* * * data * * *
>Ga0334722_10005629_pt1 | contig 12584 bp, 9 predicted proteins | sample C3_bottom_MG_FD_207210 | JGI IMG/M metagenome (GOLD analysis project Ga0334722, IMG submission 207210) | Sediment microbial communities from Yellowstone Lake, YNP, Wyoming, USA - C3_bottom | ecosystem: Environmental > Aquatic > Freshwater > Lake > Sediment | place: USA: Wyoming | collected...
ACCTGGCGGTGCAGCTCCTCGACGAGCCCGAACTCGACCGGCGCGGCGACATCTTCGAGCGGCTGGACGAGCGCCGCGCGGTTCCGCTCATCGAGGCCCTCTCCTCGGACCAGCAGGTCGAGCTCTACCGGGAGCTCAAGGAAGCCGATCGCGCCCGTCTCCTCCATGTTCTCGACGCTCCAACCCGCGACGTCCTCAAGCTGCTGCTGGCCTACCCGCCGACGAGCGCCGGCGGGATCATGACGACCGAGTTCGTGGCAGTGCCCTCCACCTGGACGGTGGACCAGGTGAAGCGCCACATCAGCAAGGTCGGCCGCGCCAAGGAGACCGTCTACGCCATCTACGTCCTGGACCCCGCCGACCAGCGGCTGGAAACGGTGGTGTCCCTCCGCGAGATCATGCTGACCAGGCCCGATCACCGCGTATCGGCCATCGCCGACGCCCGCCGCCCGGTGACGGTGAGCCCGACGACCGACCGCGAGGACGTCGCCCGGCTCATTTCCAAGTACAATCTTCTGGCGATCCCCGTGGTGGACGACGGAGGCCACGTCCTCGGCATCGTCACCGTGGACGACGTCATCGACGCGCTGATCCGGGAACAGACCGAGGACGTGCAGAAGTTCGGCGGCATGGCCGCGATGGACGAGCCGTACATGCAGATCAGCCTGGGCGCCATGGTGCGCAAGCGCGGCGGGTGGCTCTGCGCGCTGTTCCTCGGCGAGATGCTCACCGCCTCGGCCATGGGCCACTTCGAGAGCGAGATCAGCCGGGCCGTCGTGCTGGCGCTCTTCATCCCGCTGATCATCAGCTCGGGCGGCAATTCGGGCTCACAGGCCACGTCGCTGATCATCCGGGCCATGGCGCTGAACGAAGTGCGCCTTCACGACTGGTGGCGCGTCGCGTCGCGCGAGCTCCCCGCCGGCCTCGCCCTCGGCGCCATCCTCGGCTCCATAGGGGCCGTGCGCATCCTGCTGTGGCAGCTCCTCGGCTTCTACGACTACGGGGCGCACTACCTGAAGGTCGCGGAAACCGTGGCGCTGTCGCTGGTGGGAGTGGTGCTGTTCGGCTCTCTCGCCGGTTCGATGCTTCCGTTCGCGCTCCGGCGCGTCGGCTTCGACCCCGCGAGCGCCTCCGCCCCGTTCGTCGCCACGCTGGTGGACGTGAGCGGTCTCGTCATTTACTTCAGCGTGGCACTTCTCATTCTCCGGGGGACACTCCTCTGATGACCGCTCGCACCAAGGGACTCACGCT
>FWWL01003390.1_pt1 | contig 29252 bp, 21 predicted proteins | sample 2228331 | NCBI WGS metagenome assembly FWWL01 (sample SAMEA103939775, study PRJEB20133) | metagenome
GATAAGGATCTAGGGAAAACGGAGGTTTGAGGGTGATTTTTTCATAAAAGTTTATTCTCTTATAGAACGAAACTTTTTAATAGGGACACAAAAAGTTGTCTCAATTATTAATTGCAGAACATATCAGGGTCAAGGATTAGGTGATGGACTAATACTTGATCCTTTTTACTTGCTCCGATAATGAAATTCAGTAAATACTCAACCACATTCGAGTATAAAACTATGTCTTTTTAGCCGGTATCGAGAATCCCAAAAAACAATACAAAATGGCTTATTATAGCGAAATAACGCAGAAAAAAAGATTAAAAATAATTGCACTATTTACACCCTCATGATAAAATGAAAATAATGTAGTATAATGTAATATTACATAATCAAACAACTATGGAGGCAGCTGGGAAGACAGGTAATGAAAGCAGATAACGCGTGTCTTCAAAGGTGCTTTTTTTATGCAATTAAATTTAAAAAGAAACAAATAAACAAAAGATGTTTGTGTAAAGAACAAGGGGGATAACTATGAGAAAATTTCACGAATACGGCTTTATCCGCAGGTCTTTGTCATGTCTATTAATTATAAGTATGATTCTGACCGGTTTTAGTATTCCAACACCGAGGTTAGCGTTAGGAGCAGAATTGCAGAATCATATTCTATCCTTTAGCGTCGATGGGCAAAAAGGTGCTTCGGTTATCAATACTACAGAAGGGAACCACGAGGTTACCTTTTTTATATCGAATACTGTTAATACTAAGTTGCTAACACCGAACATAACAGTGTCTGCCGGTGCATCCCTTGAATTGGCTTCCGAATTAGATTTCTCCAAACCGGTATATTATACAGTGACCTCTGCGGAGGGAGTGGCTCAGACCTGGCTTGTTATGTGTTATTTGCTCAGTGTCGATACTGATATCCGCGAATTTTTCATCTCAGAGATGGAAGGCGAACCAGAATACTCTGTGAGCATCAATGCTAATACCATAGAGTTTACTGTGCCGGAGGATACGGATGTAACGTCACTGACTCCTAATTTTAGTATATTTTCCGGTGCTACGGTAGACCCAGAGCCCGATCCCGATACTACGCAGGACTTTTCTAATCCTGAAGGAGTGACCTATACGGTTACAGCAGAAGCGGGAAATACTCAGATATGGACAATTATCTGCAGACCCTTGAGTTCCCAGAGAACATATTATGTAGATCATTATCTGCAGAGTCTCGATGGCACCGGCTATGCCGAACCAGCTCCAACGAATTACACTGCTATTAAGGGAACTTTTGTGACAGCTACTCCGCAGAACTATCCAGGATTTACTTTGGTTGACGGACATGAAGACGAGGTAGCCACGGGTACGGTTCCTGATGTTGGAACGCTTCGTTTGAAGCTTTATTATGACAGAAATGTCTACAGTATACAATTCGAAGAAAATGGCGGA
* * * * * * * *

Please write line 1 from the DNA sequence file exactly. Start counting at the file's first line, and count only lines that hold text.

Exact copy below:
>Ga0334722_10005629_pt1 | contig 12584 bp, 9 predicted proteins | sample C3_bottom_MG_FD_207210 | JGI IMG/M metagenome (GOLD analysis project Ga0334722, IMG submission 207210) | Sediment microbial communities from Yellowstone Lake, YNP, Wyoming, USA - C3_bottom | ecosystem: Environmental > Aquatic > Freshwater > Lake > Sediment | place: USA: Wyoming | collected...